Millheim Journal. (Millheim, Pa.) 1876-1984, October 14, 1880, Image 2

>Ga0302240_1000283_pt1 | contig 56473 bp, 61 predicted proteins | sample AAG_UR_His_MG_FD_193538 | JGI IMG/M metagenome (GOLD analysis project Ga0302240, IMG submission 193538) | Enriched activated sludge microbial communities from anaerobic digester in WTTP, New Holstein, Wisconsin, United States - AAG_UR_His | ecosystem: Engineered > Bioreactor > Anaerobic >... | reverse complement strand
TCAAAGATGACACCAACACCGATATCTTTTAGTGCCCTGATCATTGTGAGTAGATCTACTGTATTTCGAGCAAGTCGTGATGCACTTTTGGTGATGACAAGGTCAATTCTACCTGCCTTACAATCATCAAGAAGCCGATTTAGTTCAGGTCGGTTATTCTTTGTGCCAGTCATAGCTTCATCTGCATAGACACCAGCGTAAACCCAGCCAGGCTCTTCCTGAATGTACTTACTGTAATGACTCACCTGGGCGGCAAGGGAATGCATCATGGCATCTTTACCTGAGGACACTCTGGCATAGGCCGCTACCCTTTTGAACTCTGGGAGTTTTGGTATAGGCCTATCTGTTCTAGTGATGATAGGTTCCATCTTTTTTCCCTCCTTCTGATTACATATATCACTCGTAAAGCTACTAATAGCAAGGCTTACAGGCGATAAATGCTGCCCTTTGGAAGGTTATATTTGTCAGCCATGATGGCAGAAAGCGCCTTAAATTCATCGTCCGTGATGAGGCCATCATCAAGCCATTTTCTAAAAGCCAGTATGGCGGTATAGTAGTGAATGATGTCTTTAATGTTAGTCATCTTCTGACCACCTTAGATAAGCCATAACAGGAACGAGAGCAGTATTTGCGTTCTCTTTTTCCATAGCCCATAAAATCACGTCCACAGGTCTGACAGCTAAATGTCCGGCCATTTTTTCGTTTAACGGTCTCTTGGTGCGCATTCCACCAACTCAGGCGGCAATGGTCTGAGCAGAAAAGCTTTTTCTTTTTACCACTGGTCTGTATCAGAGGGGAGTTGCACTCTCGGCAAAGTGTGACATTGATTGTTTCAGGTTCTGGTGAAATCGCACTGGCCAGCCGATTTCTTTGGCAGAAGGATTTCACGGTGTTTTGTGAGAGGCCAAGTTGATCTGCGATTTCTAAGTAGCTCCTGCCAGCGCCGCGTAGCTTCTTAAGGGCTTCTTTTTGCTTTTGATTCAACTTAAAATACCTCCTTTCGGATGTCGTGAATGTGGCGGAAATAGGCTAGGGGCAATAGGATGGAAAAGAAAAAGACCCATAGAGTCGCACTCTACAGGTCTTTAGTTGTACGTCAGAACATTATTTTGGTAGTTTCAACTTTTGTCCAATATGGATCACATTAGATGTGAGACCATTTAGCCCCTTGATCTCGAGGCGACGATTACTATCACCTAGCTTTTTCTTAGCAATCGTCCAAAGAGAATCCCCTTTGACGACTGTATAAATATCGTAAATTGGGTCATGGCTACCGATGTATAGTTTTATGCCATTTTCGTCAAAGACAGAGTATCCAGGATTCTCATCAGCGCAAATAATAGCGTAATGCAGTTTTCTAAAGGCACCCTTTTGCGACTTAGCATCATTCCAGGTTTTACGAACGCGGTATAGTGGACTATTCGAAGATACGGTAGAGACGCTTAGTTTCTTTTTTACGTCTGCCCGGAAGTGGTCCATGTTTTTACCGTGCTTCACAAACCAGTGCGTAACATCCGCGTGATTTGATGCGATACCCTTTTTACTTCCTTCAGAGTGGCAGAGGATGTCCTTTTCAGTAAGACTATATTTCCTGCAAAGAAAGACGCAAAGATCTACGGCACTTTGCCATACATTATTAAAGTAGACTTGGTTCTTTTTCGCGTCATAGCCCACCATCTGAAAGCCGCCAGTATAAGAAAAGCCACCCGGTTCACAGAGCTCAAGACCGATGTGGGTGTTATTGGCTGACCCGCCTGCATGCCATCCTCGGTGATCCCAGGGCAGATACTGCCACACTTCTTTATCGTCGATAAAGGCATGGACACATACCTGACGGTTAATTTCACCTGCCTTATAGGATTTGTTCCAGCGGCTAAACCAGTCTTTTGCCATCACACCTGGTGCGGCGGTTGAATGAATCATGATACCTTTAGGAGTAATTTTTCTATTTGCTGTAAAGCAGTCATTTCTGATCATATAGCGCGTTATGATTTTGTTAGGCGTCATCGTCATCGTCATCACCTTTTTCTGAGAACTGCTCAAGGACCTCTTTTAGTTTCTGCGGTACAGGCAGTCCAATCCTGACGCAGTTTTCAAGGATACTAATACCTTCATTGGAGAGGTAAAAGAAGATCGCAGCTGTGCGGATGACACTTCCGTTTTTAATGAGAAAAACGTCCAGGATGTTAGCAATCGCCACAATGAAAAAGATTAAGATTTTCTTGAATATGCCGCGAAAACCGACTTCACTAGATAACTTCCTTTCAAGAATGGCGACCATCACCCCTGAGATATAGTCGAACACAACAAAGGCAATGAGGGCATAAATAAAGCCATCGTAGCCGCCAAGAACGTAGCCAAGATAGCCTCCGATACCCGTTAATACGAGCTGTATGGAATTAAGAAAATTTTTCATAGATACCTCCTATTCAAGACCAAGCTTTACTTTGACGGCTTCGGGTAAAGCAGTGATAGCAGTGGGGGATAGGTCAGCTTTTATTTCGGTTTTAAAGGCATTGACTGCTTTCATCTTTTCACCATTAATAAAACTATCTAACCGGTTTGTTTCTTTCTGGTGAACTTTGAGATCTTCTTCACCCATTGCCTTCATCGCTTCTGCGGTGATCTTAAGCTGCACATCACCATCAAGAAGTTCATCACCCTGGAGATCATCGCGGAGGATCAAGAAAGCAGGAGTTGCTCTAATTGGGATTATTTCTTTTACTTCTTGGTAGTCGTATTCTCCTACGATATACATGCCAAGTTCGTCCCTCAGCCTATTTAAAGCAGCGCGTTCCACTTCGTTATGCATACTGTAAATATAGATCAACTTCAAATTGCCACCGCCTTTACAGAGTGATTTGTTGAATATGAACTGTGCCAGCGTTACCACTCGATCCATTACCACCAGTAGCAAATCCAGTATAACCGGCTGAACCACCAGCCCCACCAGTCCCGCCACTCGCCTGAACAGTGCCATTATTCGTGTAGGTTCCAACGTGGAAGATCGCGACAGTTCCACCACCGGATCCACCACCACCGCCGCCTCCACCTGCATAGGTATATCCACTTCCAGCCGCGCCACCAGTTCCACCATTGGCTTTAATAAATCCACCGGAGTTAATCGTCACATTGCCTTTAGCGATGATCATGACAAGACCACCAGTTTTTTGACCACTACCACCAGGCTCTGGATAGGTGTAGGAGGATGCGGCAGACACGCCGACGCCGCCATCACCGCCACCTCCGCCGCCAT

|i he J|illl|tiin journal. THURSDAY, OCT. 14 1880. THE MILLHEIM JOURNAL Is published evcrv Thursday. In Muster's R'UM inp corner of Mu.in and lVini streets at *I.OO PR It ANNUM, IN ADVANCE Or $125 if not paid in advance. ADVERTISING BATES. 1 week. 1 ino. 3 tv.o. Cn.o. 1 your. 1 square,...! SIOO 1 s2ooj ss(>i $1 00 *7 00 I. column-,.. I eOOj 400 | oeo iooo IMX) V column. ~| 500 1 7 501 10 00 15 011 35 (10 1 column... I soo I 12 oo 120 oo s."> ixi oo oo Due inch makes a square. Administrators and Kxoeutors' N(dices $2.50. Transient ad vertisements Mid locals 10 cents per Hue for first insertion nod 5 cents per fine tor each ao liitional Insertion. Job Work done on short wotie©, DEIMMJEiI & BlttilAEß, Editors and Proprietors. Gmrcli & Sanftoy School Directory. Evangelical. ?er. Scnnucl Smith and Her. H*. 11. Hartnvtn, Preachers. Sunday School, 2r. M,— l>. I~ Zerby, aupt. Kev. W. 11. llartman will preach next Sun day evening. Methodist. Per. J. Benson Akers, Preacher-in-charge. Sunday School at 1\ r. M .—Dir. Kiinport, supt Reformed. Per. C. ir. 77. Riegcl, Pistor. Preaching on Sunday forenoon iu Aarons burg. United Brethren. Lutheran. Per. John Tomlinson. Pastor.—' Preaching next Sunday afternoon In Mlll heiin. Sunday United School. Meets at OA. M.—F. D. Luse, supt. Lolie i Society Directory. Millhelm T.CKTgo. No. (W5, I. O. O. F. moots In hall. lVnn'siTeet, every Saturday evening. Rebecca Degree Meeting every Thursday on i • ' fore the full moon of each month. A. <>. DEIMNUEK. See. l>. O. DEINISGKR, N. G Pr> vidence Grange. No. '217 P. of 11.. meets in '"xar ler s block on the second Saturday of e.: h month at 5 1 .. P. M.. and on the fourth Sa turday of each month at l l *> p. M. p. I..ZEK3Y, A. O. Deinliiger, Master.. The Mihheim P.. & L. Association meets in the Penn st-eet school house on the evening of the second Monday of each month. A. WAI TER, sec. ii. <>. DEININGER. Prest. The Nlillht im Cornet hand meets in the T un lie 11 on Monday and Thursday evenings. F. I* OTTO, sec., o. F. HARTEK, Pres't. MBlfcrlr© Escort of Co. a. sth BegL, X. G.. ; ~..1 their driil meeting on the second story ot .iex.inier"t Block, every Tuesday aud Friday evening. Mia Direstor Regular Terms of Court—Fourth Mondays of JamuiT, Apri . Aug .st aud November. President -fudge—Hon. Chas. A. Mayer, Lock Haven. Additional Law Judge—Hon. John H. Orvis, Ik-liefoilte. AB-o' ::i ." ' edges—Hons. Samuel Frank, John IMven. Prof.' motarr —J. C. Harper. It*. —:or of Wills and Clerk of O. C.—YV. K. Lurchfteld. Recorder of Deeds, &c. —William A. Tobias. |l - i Attorney—David F. Fortnoy. JOhT Sj>>,..rl er . Tre.i^nrer—Adam Veartck. C • J" , Son y r—Joseph Pevllng. i cc er—Pr. Joseph Adams, U NU > Commissioners—Andrew Gregg, Oeofgc Swab. Jacob Dankle. Petit to Cou ity Commissioners—Denry Beck. Attorney •> County Commissioners—C. M. Bower. Janit<>r I he i onrt House—Bart rim Gaibralth. ' maty At litors—J mi >s T. Stewart, George k. wnara-s. Thomas B. Jamison. J. ry (' u "ii - -ioiiC' —Joiiii Shannon, David W. Kline. _ Suporiu'c.'iient of Public Schools—Prof. Henry Meyer. DEMOCRATIC NATIONAL TICKET, FOR PRESIDENT, GEN. WIN FIELD S. HANCOCK, Of Pennsylvania. FOR VICE PRESIDENT, lION. WM. 11. ENGLISH, Of Indiano. STATE TICKET. SUPREME JUDGE, GEORGE A. JENKS, Jeffers n Co, AUDITOR GENERAL, ROBERT P.DECIIERT, Philadelphia. Democratic County Ticket. lor Congress, A. G. CURTIN. For Legislature, J. P. GEPIIART. W. A. MURRAY. For District Attorney, W. C. HEINLE. For County Surveyor' SAMUEL BRUGGER. I ALT! GENERAL GRANT. From Vie Ncio York Truth (Independ ent.) General Grant makes a great mis take when ho presides at political meetings anywhere. By so doing he indorses James A. Garfield and does himself untold injury. We have held Geuer.il Grant up to the public aa a paragon of lionor and virtue; but he nullifies all the good that vre and his real friends can say of bin, when he tramps through the country indorsing for President a man totally unfit foi that high office. Geneial Grant must be as well ac quainted with the facts as we are that ■xAvfi Id ha* been stamped by the Re publican party and the Republican party press as a bribe taker and perjur e , and General Grant should at least l sve common decency enough to ab stain from traveling over tho couutry i i ;orsing such a man. Nor should General Grant lose sight of the tact that the honors that, may be confined on him, as America's great est soldier, will note wry one vote to J.iait s A. G.irlkU, bribe taker and perjurer. lie pin. ;s himself in a false posi tion. INDIANA t and WEST VIRGINIA ALL IRLHO-IECT! Democratic Majority In Indi ana from 3000 to 4000. HANCOCK THE XKXT PRESIDENT. From the Dally Patriot. 7'hc election yesterday resulted in the success of the democrats in [ndiana and the republicans in Ohio: '/he democrats gain cong ressmen in Indiana, and iu Ohio carry republican districts. Owing to the republican gerrymander iu the latter state there will be a change in the delegation in favor of the republicans. 7ho republicans gain in the towns iu both and Indiana where tho repeaters got in their work, but in the farming dis tricts tho democrats make gains. 7'he result is gratifying to the dem ocracy and assures the success of Hancock in New York and New Jersey. West Virginia records her verdict also in favor of the democra cy, Good enough for one day. Special to the PATRIOT. NEW loitK, October 13— 1 A.M. —Hon. W. H. English telegraphs here that Lauders (democrat) is elected go vernor by from 3,000 to 4,000 j majority. WEST VIRGINIA. WHEELING, W. Va., October 13 —West Virginia polled a heavy and increased vote, /he democratic majority will be large. Considera ble scratching was done. It will be late before definite returns can be obtained. In White Sulphur •Springs precinct, half the vote was polled, 85 for Jackson, democrat, to 80 for Sturgis, republican, for Gov ernor. OHIO'S OUTLOOK. Net Democratic Gains Over Foster's Majority. Special to tho PATKIOT. COLUMBUS, 0., octobcrl2--12-50 A. M. —Scattering returns have been received at midnight from 600 precincts in all sections of the state, which show a net democratic gain of 1,700 over Foster's majority last year, /he indications are that the republican majority is less than 10- 000 in the state. It looks as if the republicans had elected both their congressmen in Hamilton county. Hurd claims his election in the To ledo disirict and MacMahon is elec ted in the Dayton distiict. Durbin Ward, democrat will probably be beaten in the Third district by a small majority, /lie towns general -1 yshow republican gains while the country districts eomo up strong for the democrats. ALLEN O'MTERS. REV. DR, FOWLER, whose hobnob bing with politicians has recently gained him such unenviable notoriety, is the official head of the Missionary Society of the M. E. Church. He seems to have laid aside to a more convenient season the work of sending Ch list's Gospel of love to the heathen to engage in retailing men's hate to their fellows. His tale-bearing is no exception to the rule of common tab ling, that always expands its commu nications. In this case the tale so gained in malignity that its author felt compelled, even at the expense of saintly veracity, to oorrect tho eaves dropper's statement. Surelv A man, much less a minister of the Gospel, so greedy to become a channel of detrac tion aud so ready to add venom to scandal, seems an unfit person to send the heatheu a Gospel whose charity thinkoth no evil.— Times. - 'Rah for Civil Service Reform. From the Sunday Mirror, Rep. 'Rah ! for ciyil service. Hayes' en tire Cabinet are stumping for Garfield. The government machine runs itself. The band will please play "The Sweet BJ and-bv." THE JERSEY CAM PAIRS. Wliat Leading Democrats Bay About'lt—Tho Outlook. The following is a short extract from a lengthy article in tho Phila delphia Times which lack of space forbids us to give in full; George C. Ludlow, the Demo cratic candidate for Governor of New Jersey, Ex-Congressman John T. Bird, Leon Abbott, chairman of the S*tato committee, and Benjamin F. Loo, Clerk of the Supreme Court of that State, left the Girard House on Monday morning for a canvass ing trip through the First Con gress ioiial distnict. They mere seen last eveningut the Cirurd house and expressed their views to the campaign cheerfully. The Conversa tion mas an entirely chatty and in formal one, what one failed to say being supplied by the others. Unk ing the various points together, the talk was about as follows: "As respect* the Presidential campaign in Now Jersey, it can be safely called a 'Hancock stainpo dc. All the enthusiasm and zeal seems to be for the General at Governor's Island. Ilis name is cheered a dozen times where Gar field's is applauded ouce. Mou who go all over the State and arc not biased—commercial travelers, for instance—say that the masses are for Hancock and wan t to work for him." GEN. WEAVER^A TRAITOR TO THE GREENBACK CAUSE AND A DIS GUISED REPUBLICAN. That James B. Weaver, tho Green back candidate for President, is a trait or to tno Greenback cause and has been upon the stump in this canvass noth ing but a hireling of the Republican National Committee, has Jong been evident to every man of political intel ligence in the couutry. No proofs be yond his public course were needed to establish the fact. Still, the letter of Dr. Lum, the Assistant Secretary of the Greenback National Committee, given in part in our telegraphic col umns to day, is interesting Dr. Bum's evidence and strictures, addressed to the chairman of the committee. Con gressman Murch, of Maine, whose de- i feat Weaver sought to accomplish by his visit to that state before the elec tion there, will open tho eyes of such members of the Greenback party as heretofore been deluded by Weaver. This man Weaver is a native and long time resident of D.iyton, 0., and a cousin of James A. Gar field. He is a Republican disguised as a Green back er and nothing else. lie has been a Republican officeholder under tho state government of lowa, where he now re sides, and was for six years and until the ollice was abolished Assessor of Internal Revenues for the first district of lowa under the Republican federal administration. GARFIELI/s" LAMENT. From tke New York World. This life of mine I'd fain to resign No more to hear 329. All things combine And still outline My anguish from 329. If to the brine I do incline The breakers roar 323. j The gentle vine Its leaves entwine In forms that read $29. i Ah! how malign That awful sign Writ everywhere, 329. Woe's me, I pine For Auld-Lang-Syno Before I snatched 32J. This cheek of mine Incarnadine Glows when I hear 329. Oo ! comrades mine Upon this line I cannot fight 329. 329, 329, Three hundred aud still 29. Nine, brothers, write it nine, Write in on the shutters and write it on the sign. „ A great big 3 with a 2 combine, Au a 2 standing straight up before the 9, A nine behind the 2, and a 3 heads the line, Nine, brothers, write in nine, Write it on the shutters and write it on the sign. How Hollow Partisan Issues Have Failed. From the Springfield Republican, Rep. Hancock'3 character came out of the Sherman correspondence untouched; lie dismissed the rebel claims with a short letter; Grant's absurd charge that Hancock's official conduct was biased by Presidential ambition is killed by the very source from which it comes. The alleged falsification of the census proves to have been without basis; the charge that the rebel briga diers are hostile to pensions is met by tho record of tho enormous vote of pension arrearages. AND STILL THEY GOME. The following article wo clip from the ''Progress" published by John W. Forney, which shows plainly the strong 1 disposition of many of the foremo Republicans to rally around Hancock and Rive him their hearty support in November: More Hanoook Republicans. Among other Hancock republicans I note late arrivals: William A. lleed, chairman of the republican central committee, Sullivan county, New York; Judge Moeser, Shelbyville, Illi nois, republican county judge; S. W. Moulton, republican representative in congress from Illinois in IBt'>4, presi dent of the board of education of Illi nois, head of the bureau of education In the District of Columbia; Colonel D. W. Magraw, of the One hundred and sixteenth regiment of Pennsylvania volunteers; Hon. E. D. Seldoiuridge, Terre Haute, Indiana, secretary of the republican county committee of 1876; Ephrafo) ltadusere, a prominent Ger man of Keokuk, lowa, recent chair man of the republican county commit tee of J-ee county; C. C. Oilman, of Kldora, a leading citizen of northern lowa, and a life long republican; Judge Alexander White, of Texas, whom Hayes wanted to appoint a fed eral judge a year or two ago. The preparations for the campaign iu New York opeu well.' Upwards of 72,000 votes were registered in New York ou Tuesday, the llrst day for reg istration, or IG,(XK) more than on the first day iu 1876. The democracy of New York are more thoroughly uuited than iu any former year. More dem ocratic clubs are organized than ever before, and management of the campaign is admirable in all its details. WASHINGTO^LETTER. Washington, D. C. Oct. 9th 18S0. Most Democrats regret now, I think, that either 'General Hancock or his friends have denied or explained any falsehood the Republicans have inven ted against him. Not but what the answer has in everycase been complete, but because the record has so prompt' ly furnished a satisfactory answer every time. I kuow *>f nothing liko the certainty and promptness with which every chargo against Genera 1 Hancock has been met with a record which contradicts it. In the case of the Sherman correspondence in which our candidate was said by Repuplicans to have uttered disloyal sentiments in 1870-7, that publication of tbe corres pondence itself was printed and it showed him to bo a maa not only de voted to his country but one who hVI dearer "ideas of the question then before us than the most prominent public man. So thoroughly honorable were the Generals letters, and so much were they calculated to raise him in public esteem that even tbe Republican papers which clamored for their publi cation refused to give them to the public. So with the last slander, alleg ed to have been uttered by General Grant, in relation to the Louisiana and Texas command of "Genera* llan cock. The record shows that the story is based on events which never occur ed. In this campaign the Republicans have tried to falsify their own record to injure Hancock and English, and have been compelled to do 'the same thing to defend Gartleld and Arthur. Intelligent i>eople will understand what that necessity means. Besides the negroes shipped through this city, and tbo government employe's given leave and pay to go, some of the ex tremely rough classes of Washington Radicals are in Indiana or on their way. Some of the city policemen, also paid by the government, are there. In short, all that the Federal Capitol through its Radical authorities, cau do to make Indiana and Ohio Republican States on Tuesday is being done. So much interest has been and is still felt in Indiana and Ohio, that com paratively little attention has been paid to other States. The Democracy of New York, Massachusetts, Illinois, Maine and other States, however, make regular reports to the Committee here, and uniformly of a favorable character. Secretary Evarts is here, —or was, this morning—but only for a respite from campaign work. No other Cab inet officer Is in tbe city. CARROLL. WHO CAS VOTE. The next election In Pennsylvania will bo held on Tuesday, November 2,1880. Voters must be J assessed two months before the election—that lu, on or before September 2. The assessors mdst be at the election house on Wednesday and Thursday, September Ist and 2nd, from 10 o'clock A. M. to 3 o'clock P. M. of each day, for the purpose of correcting the list of voters, by adding names thereto or strik ing them off. The Committee men of the respective election districts should attend at the time the assessor sits to correct the list. To secure their votes, voters must have paid a state or county tax one mouth before the election and within the two years Immediately preceding the date of one month before the election. The last day for paying tax this year is October [2nd. Members'of democratic state, county and city committees should sec to It that every Ivot er of our party has complied with the law. Failure to pay tax In season deprives the voter of the privilege of voting. An elector can swear In his vote though he be not assessed, but the neglect may cause much trouble. OTRAY BULL.—Came to the residence of kT Henry Mowrer, near Aaronsburg, on or about September 21st. Inst., a stray bull, about one year old, black, brown streak on back, wlnte on underpart of body. The owner is re quested to pay costs and lake the same away, otherwise he will be disposed of as the law dl rocts. John J. Musseß, Sept. 30th, 1880. Town Clerk. ADMINISTRATOR'S NOTlCK.—Letters of administration on the estate ot Samuel H. Moyer, late of Millhelm, deceased, having been granted to the subscriber, all persons knowing themselves indebted to said estate are hereby notified to make Immediate pay ment, and those having claims against the same to present them duly authenticated for settlement. All persons having unsettled accounts with said decedent are hereby requested to call for settlement at his late residence on Friday, October 22nd next, at 1 o'clock P. m. Ct TnOMAS HOBXERMAN. BROCKERHOFF HOUSE BELLEFONTE, PA First Class in all rcsjiects. This is the place for the business inuu, the farmer, the mechanic. JRey* Omni i( nil trains. W. R. TELER, Proprietor. PENNSYLVANIA RAIL ROAD. Philadelphia <Ss Erie R. R. Div. SITMMKIt lIUIE TA ItLE. On ami artcr SUNDAY, May .'toth, lsso, the trains on the Philadelphia & KrJc Railroad Di vision will run as follows : WESTWARD. EH IK MAIL leaves Philadelphia 11 55 p. m. " llanlshiitg 425 a. in. " William sport 835a. m. " Jersey Shore. 907 a. in. " " Lock 11aveil- 940a. in. " " ltc novo LI on a .111 arr. at Erie 755 p. in. NIAGARA EXI*. leaves Philadelphia Y bo a. in. " '* Harrisburg 12 20 a. in. " arr.at Williamsp>rt 315 p. in. " " Lock Haven. 4 20 p. in. FAST LINE loaves Philadelphia .11 fto a. m. " " HarrMimx 335 p.m. " arr. at Willtaffispnrt 7 25 p. ni. " 44 Lock Haven 840 p. m. KASTWAUD. PACIFIC KXP.leaves Lock Haven.. 6 45 a.m. " •' Jersey Shore.. Tils m. ,*• " Williiimaport. 755a. m. " arr. at llanlsburg ...11 40a. m. " •' Philadelphia. 315 p.m. I)AV EXPUKS9 leaves Lock llaV£i..!l Hi a. in. " " " arr. at Harrisbtirg .. i <o p. m. " " Philadelphia 6 45 p. in. ERIE MAIL leaves Renovo 840 p.m. " •• Lock Haven 9 50 p.m. 44 " wiUiamsport 1110 p.m. " arr. at Harrlshurg 2 45 u. m. " " Philadelphia 7 40s.ia. FAST LINE leaves WiUiamsport 12 35a. in. " arr. at Harrtsburg 3 50 a. in. •• Philadelphia 7 40r., m. Erie Mall West and Day Express East make close connections at Northumberland with L. & B. It. It. trains from Wllkcsbarre and Scran ton. Erie Mall West, Niagara Express West and Fast Line West make close connection at Wll liiimsport with N.C. It. W. traids north. Niagara Express West and Day Express East make eio.se connection al Lock llaven with I). E. V. it. K. trains. Eric Mail East and West connect at Erie with trainson L. 9. & M. 8. K. It.; atCorrywlth 0. C. & A. V. it- K :at Emporium with B. N. Y. & P. It P., and at Driftwood with A. V. U. K. J'arlorcars will run between Philadelphia and WiUiamsport u Niagara Express West and Day Express East. Sleeping cars on all night trains. WM. A. BALDWIN, General Sup't. L. C. & S. C. RAIL ROAD. WESTWARD. 1. 3. 6. . Lkayr a.*. P.M. P.lt. Montandon 7 oo 2 oo fi 20 I.ewUburg Arrive 715 2 10 |6 35 Lewlshurg Lexvo 715 2 Fair Hround 7 3) 2 30 Hlehl 7 30 2 40 Yicksburg 7 35 2 43 Mittiinourg Arrive 7 50 3 05 Mi 111 in burg Leave 72>Q 3 15 Mlllmont "SlO 315 1 j*urelton 830 3 501 Coburn 9 3o Arrive at Hpring Mills 10 oo EASTWARD. ; 4. 6. I.KAVR AM" A.M. r.M Spring Mills HO 'JO Coburn 10 45 Laureiton 11 55 4*05 Millmont 12 06 <4 20 Mitliinbiirg Arrive 12 30 4 40 Ml lb in burg Leave 12 30 4 50 Yicksburg 12 4.5 5 05 Biehl 12 52 5 13 Fjrtr Ground 102 6 23 Lew isburg Arrive . 1 10 5 30 L-wisburg Leave 6 33 120 5 45 Arr. at Montandon 650 . 130 ,6 00 N<>*. 1&2 connect at Moutanddn with Erie Mail west on the Philadelphia & Eric Rail it-.ad. Nos. 3 A 4 with Day Express east and Niagara Express west. Nos. 5 A 8 with Fast Line west. An Omnibus will run between Lewlsbnrg and Montandon ,to convey piussengTs to and from I'actile Expross east on the Philadelphia & Erie Railroad. The regular Railroad Tickets will be honored b etweeu these two points. DHESTIW X.AmBS 3. > \ ._ - wrrrH Prto, U Cccu. They f ctpechlTyfa IHof fch requirement* of Ihw who deelra to drew we. TW are ureurpiited fiTityie, perfeot In Fit, ndf 10 slmpfa that thefare readily underetood by th moat ln*xpertno*d.fj<Midl So. glogue. - *"* " "vDpnwstlc *1 FashloruCo^ NEW YORK. 7 C A M F A I G N rf A£S. E % EeiluiTful Campaign Pudges of the ltopubll can aud Democratic Caudidate.s. GARFIELD /~\~T~"* HANCOCK AND ( I K AS!) ARTHUR, V/Xi ENGLISH. Containing life-like Photographs of the Can didates ; encased In pretty Miniature Gilt Frames with pin for attaching to coat or Test. Active agents can make flo a day selliDg them, and city and country merchants can make a handsome profit. Price 10 cents each; 2 for 15 cents; 10 for 50 cents, or 100 for $3.50. Photo graphs same price as Badges. CKATON POR TRAITS ou tinted plate paper. Heroic size 22 by 28, for2s cents. FLAGS >LL SIZES, KINDS AND PRICES. Now is the Harvest time for agents, and dealers. Seud for samples and full parti culars to . , U. 8. M ANUFACTURING CO. 8-3 m 116 Smithfleld Street, Pittsburg. Pa. DDMOTfUTOI procured for all soldiers disabled X Jtiil UIU ™ U In the U. S. service from auy cause, also for heirs of deceased soldiers. The slightest disability entitles to pension. PENSIONS INCREASED. The laws being more liberal now, thousands are entitled to higher rates. Bounty and new discharges procured. Those who are in doubt as to whether entitled to anything should send two 3 cent stamps for our "circular of information." „ _ . Address, with stamps, Stoddart & Co. Solici tors of Claims and Patents. Itoom 8, St. Cloud Building, Washington, I>. C. rn 2<K!m ST ODD Alt i o: CO. BAULAND & NEWMAN, BELIiEPONTE, PA. HEADQUARTERS FOR BARGAINS. GRAND PALL OPENING AT THE BEE HIVE OKTE PRICE STORE. • We are now opening and displaying the largest, best and cheapest stock of goods ever offered in Centre county, comprising fUll lines of DRY GOODS, CARPETS, NOTIONS YARNS, BOOTS & SHOES, MEN S FURNISHING GOODS. Clothing Mde to Order Spec ility. .A.LL Q-OODS IMIARkER IS FLAIN FIGURES, The public are cordially invited to call and ex amine our stock. Remember the place, ALLEGHENY STREET, BELLEFONTE, PA. Respectfully Yours, BAULAND & NEWMAN Our Hctto is: One price, the test pas. auJ no misrepresentation. Great Peremtory OF DRY GOODS AT COST. IF. 0". LOCK HAVEN, FA. A pent for the cloeing out sale of a latgeand desirable assortment ol Ladies' Dress Goods, Usfolions, Ladies' and Gents > Furnishing GS-oods, Shawls, till wool square & long Shawls, Urochc, Paisley, and Black Caalimere Shawls, all wool & alpacca SKIRTS, CLOTHS, Cashmeres, Tweeds, Jenns, Suitings, Red, white and plaid Flannols, Linsey, Blenched and Unbleached as well as colored COTTON FLANNELS, DOMESTIC GOODS. Muslins, Sheetings, Table Linens, Towllugs, &c. O CARPETS! CARPETS! CARPETS I Tapes: 17. Brussels, all wool extra super Ingrain Carpets, also a line assortment and the most lx auttful designs In cheap carpets, besidoe Hail and Stair Carpet to match. Floor and Table Oil cloths, Window Minding and Curtin fixtures. Butter. Kp.go, Lard, Bacon and Wooljtakcn in exchange for goods. If you desire bargains don't forget the place, Cirnsr of Maine an? Vesner Stoat, M Eavan, Ptsna. A THE BOOT & SHOE MAN y PI LOCK HAVEN. SI have a very large stock of |L SOOTS, SHOES, gfe Slippers & Ijsdles WALKING SHOES, Jnst opened op for Spring and pBB Hummer wear. My stock 19 MH as cheap as it was a year jSZKP ago, because I bought it for cash before the ad vance, lam the only shoe dealer in hock "* Hoveh that buys for cash & pays ■ * M no rent where fore 1 can sell M m you a better ar- y „ -.1 tfcle for thosanio money than any gflßflj dealer in the city. • Give me a call and you will te convinced that your place to buy la THIS PAPER EiV45 Newspaper Advertising Bureau (10 Sproca Street), where adver- m BTII IfAHf/ WT HcW YUnfei. AnrWTK!! WAUTrn to sen this, the flrsc Illjilli iU * ilil I ill cheapest, best and the only authentic low priced book eontalniug the lives of fieij'l W. S. HANCOCK AND W. H. ENGLISH, A complete record of the early and military lifeofMAJ. GENERAL W INFIELD s. HANCOCK, with a full and graphic account of the proceed ings. speeches and incidents at the Cinclnhati Convention, alsr the platfcrn, table of ballots and lettei'3 of acceptance, v.Un the life of W, H. ENGLISH. Richly embellish: d with numerous artistic illustrations and nr.e, handsome en graved Portraits of lech Candidate. Sure suc cess to all who take hold, will positively outsell allbook3. Send ior circulars and extra terms. Address, H. TV. Kelley * Co., 711 SANSOM STREET, PHILADELPHIA, PA. RUPTURE ® w * 3 w is,what you want. The greatest invention of the age! See our pamphlet. Sent free. Prof J. Y. EGAN, Og densDorg, N. Y. 29-ly n DIIIM HABIT SRftMS ,°S M b ISB 111 less time and at less cost *** m ■ than by any other means. No suffering or inconvenience. Treatment shipped to any part of the U. S. or Canadas. Full particulars free. Address, (Established 1863) B.S. DISPENBAKT, Berrien Springs, Mich BENJ. F. GRAFTON. STOBT B. LADD, HALBERT E. PAINB. Late Commissioner of Patents, PATENTS PAINE, GRAFTON & LADD, Attorney s-at-Laxo and Solicitors of American and Foreign Patents. 412 FIFTH STHEF.T, WASHINGTON, D. C. Practice patent law in all its branches in the Patent Office and in the Supreme and Circuit' Courts of the United States. Pamphlet sent free n receipt of stamp for postage.